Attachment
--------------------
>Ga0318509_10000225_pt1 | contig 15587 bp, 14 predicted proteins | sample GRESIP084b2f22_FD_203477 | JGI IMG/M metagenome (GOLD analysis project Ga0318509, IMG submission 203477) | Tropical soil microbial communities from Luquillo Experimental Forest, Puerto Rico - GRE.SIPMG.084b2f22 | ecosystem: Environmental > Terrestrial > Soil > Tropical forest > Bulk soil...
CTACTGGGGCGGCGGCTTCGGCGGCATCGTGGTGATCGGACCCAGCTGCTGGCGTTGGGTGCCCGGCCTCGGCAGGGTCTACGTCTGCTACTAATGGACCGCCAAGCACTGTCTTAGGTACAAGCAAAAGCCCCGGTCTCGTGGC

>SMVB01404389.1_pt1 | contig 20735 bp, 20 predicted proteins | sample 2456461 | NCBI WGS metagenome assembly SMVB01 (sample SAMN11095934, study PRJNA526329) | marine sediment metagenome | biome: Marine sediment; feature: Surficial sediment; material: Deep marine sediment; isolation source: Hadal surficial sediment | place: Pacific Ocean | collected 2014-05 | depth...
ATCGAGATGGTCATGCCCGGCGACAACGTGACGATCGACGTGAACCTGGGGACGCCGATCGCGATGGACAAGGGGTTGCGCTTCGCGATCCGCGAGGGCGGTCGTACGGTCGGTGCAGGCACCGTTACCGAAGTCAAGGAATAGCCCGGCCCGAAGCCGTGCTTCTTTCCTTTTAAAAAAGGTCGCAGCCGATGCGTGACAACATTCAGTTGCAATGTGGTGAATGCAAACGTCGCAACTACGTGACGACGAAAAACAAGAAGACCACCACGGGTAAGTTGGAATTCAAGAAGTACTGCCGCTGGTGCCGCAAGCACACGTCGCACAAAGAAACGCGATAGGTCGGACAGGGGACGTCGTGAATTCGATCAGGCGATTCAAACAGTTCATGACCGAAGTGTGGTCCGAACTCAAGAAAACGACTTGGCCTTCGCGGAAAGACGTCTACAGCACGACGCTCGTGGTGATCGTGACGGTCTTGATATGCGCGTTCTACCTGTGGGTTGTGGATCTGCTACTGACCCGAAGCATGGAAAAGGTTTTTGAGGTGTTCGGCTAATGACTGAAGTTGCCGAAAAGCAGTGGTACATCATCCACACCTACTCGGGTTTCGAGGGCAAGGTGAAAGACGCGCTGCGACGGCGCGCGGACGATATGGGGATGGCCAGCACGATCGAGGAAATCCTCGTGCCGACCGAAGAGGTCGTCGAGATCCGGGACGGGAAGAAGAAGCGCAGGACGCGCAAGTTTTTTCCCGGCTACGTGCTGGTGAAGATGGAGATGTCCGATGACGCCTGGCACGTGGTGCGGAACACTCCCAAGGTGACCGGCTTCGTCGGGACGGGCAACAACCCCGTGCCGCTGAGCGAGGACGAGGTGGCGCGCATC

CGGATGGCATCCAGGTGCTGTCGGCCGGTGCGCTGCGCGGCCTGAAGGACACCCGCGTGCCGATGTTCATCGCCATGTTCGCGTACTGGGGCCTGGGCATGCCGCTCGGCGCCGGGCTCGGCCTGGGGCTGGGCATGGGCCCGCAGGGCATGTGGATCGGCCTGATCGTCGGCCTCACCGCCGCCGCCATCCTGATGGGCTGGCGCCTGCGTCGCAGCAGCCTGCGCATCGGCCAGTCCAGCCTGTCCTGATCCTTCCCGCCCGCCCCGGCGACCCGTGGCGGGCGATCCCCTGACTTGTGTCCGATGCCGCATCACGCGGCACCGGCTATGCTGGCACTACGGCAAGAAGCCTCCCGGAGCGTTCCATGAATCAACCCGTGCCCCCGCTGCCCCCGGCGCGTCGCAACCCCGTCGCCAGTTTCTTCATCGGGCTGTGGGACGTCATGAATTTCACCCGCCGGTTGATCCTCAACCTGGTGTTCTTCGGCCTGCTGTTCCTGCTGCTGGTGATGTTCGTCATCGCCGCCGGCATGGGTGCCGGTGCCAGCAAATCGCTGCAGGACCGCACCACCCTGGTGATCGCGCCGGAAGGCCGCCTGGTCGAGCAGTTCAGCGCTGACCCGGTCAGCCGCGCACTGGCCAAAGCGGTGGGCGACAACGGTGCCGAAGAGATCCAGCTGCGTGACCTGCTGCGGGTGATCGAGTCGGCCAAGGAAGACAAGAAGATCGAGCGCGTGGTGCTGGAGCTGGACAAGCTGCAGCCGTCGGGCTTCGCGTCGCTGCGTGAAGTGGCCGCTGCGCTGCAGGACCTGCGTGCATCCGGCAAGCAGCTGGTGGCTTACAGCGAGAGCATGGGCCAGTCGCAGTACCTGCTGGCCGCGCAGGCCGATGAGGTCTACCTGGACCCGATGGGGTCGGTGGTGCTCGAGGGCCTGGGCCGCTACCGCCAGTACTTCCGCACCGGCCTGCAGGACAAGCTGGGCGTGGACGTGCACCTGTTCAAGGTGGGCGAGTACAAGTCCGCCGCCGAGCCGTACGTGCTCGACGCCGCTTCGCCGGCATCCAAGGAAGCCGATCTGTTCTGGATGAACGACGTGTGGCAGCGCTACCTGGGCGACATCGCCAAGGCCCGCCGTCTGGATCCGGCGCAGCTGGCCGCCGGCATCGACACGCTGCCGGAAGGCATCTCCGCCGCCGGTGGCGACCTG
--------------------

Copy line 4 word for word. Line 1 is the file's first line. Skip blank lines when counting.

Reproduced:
ATCGAGATGGTCATGCCCGGCGACAACGTGACGATCGACGTGAACCTGGGGACGCCGATCGCGATGGACAAGGGGTTGCGCTTCGCGATCCGCGAGGGCGGTCGTACGGTCGGTGCAGGCACCGTTACCGAAGTCAAGGAATAGCCCGGCCCGAAGCCGTGCTTCTTTCCTTTTAAAAAAGGTCGCAGCCGATGCGTGACAACATTCAGTTGCAATGTGGTGAATGCAAACGTCGCAACTACGTGACGACGAAAAACAAGAAGACCACCACGGGTAAGTTGGAATTCAAGAAGTACTGCCGCTGGTGCCGCAAGCACACGTCGCACAAAGAAACGCGATAGGTCGGACAGGGGACGTCGTGAATTCGATCAGGCGATTCAAACAGTTCATGACCGAAGTGTGGTCCGAACTCAAGAAAACGACTTGGCCTTCGCGGAAAGACGTCTACAGCACGACGCTCGTGGTGATCGTGACGGTCTTGATATGCGCGTTCTACCTGTGGGTTGTGGATCTGCTACTGACCCGAAGCATGGAAAAGGTTTTTGAGGTGTTCGGCTAATGACTGAAGTTGCCGAAAAGCAGTGGTACATCATCCACACCTACTCGGGTTTCGAGGGCAAGGTGAAAGACGCGCTGCGACGGCGCGCGGACGATATGGGGATGGCCAGCACGATCGAGGAAATCCTCGTGCCGACCGAAGAGGTCGTCGAGATCCGGGACGGGAAGAAGAAGCGCAGGACGCGCAAGTTTTTTCCCGGCTACGTGCTGGTGAAGATGGAGATGTCCGATGACGCCTGGCACGTGGTGCGGAACACTCCCAAGGTGACCGGCTTCGTCGGGACGGGCAACAACCCCGTGCCGCTGAGCGAGGACGAGGTGGCGCGCATC